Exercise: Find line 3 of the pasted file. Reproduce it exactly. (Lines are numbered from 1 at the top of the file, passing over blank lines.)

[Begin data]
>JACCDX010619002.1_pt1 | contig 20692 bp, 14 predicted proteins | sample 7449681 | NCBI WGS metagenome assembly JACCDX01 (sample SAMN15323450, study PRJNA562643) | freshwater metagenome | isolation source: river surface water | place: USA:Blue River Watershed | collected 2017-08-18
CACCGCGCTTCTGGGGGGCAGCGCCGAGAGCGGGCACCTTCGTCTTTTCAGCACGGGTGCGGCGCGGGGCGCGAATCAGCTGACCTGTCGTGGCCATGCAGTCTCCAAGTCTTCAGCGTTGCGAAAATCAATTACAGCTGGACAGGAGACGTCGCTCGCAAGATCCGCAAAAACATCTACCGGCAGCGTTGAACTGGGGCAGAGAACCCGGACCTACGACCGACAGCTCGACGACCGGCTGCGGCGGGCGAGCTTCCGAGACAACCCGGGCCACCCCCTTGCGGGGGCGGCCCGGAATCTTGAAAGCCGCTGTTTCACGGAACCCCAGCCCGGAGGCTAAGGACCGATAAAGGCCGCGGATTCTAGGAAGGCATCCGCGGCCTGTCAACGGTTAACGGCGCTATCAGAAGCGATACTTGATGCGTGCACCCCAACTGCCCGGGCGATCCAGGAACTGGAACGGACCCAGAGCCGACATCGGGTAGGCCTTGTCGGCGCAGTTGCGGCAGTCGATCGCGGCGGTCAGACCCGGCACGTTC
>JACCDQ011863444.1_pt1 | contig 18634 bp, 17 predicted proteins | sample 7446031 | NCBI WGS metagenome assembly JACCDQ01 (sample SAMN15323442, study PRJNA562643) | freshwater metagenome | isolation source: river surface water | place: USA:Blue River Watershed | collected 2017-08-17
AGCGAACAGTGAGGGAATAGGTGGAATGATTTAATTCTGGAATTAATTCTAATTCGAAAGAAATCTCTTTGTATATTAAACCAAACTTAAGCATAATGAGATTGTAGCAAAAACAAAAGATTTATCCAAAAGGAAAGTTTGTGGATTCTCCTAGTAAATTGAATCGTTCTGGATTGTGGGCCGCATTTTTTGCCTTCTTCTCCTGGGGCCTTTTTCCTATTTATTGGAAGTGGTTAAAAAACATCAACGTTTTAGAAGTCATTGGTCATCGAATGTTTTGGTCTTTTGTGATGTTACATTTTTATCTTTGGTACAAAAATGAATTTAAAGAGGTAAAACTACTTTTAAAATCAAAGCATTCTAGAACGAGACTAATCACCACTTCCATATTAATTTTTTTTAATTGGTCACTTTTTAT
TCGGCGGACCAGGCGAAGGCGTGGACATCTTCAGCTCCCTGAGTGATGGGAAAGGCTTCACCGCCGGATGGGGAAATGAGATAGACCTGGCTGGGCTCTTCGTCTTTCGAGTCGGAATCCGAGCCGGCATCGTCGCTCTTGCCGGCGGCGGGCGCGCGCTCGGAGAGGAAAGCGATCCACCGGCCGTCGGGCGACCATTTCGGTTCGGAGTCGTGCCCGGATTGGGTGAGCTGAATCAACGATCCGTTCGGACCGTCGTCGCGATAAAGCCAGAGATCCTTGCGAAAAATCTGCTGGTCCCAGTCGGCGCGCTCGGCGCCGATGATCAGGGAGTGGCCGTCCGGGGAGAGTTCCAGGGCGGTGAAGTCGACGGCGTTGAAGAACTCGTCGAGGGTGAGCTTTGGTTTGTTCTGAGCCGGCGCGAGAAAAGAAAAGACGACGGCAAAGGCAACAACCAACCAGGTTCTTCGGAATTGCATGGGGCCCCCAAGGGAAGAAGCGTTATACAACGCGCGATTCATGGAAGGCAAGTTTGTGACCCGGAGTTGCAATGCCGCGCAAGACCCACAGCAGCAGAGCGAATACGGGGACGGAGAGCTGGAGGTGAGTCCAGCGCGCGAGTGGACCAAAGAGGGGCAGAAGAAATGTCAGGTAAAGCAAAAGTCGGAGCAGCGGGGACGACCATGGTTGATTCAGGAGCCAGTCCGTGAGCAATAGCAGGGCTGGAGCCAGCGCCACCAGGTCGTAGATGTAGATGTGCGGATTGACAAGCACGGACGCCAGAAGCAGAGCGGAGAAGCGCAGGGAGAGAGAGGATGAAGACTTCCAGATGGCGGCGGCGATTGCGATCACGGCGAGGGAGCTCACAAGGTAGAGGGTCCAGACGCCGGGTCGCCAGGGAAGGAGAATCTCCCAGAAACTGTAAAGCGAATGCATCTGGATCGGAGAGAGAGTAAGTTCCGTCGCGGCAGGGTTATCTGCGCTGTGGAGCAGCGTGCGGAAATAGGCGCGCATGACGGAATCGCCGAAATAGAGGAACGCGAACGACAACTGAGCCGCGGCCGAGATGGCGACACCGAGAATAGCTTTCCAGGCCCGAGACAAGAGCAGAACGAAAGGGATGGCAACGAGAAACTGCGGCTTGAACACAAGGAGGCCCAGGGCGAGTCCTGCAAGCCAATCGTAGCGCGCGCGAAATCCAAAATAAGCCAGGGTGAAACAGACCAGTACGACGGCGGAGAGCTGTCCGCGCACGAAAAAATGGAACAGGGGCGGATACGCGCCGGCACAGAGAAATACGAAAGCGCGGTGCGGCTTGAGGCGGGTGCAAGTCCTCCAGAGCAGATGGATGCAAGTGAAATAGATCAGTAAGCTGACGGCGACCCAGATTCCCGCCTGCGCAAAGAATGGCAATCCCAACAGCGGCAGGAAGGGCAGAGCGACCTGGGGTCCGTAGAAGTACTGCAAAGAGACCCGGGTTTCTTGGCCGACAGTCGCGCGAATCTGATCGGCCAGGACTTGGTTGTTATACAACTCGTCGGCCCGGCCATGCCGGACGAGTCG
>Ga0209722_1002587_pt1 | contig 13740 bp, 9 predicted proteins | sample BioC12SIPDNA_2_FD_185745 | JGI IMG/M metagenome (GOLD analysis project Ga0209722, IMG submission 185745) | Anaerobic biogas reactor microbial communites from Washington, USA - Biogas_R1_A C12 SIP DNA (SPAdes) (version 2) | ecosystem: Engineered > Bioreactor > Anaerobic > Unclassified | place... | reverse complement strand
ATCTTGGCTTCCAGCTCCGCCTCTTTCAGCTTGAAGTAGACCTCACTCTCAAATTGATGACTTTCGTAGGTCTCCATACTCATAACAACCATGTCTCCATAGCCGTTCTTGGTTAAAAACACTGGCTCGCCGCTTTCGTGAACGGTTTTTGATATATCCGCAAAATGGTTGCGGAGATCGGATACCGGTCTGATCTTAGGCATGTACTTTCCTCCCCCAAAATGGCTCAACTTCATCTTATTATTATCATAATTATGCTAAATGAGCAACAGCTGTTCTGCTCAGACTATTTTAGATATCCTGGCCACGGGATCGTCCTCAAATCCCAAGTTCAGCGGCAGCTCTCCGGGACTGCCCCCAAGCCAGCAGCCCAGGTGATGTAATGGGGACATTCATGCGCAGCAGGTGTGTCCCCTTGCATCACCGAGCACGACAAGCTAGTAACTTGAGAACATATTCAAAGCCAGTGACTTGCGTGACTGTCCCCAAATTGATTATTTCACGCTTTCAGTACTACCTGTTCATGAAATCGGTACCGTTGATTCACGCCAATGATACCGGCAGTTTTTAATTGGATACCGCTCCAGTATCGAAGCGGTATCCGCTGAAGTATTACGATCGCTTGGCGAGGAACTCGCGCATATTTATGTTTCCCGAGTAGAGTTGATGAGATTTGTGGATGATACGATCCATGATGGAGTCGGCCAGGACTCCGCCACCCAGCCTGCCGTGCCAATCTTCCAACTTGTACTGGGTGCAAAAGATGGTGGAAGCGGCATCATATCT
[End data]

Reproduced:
>JACCDQ011863444.1_pt1 | contig 18634 bp, 17 predicted proteins | sample 7446031 | NCBI WGS metagenome assembly JACCDQ01 (sample SAMN15323442, study PRJNA562643) | freshwater metagenome | isolation source: river surface water | place: USA:Blue River Watershed | collected 2017-08-17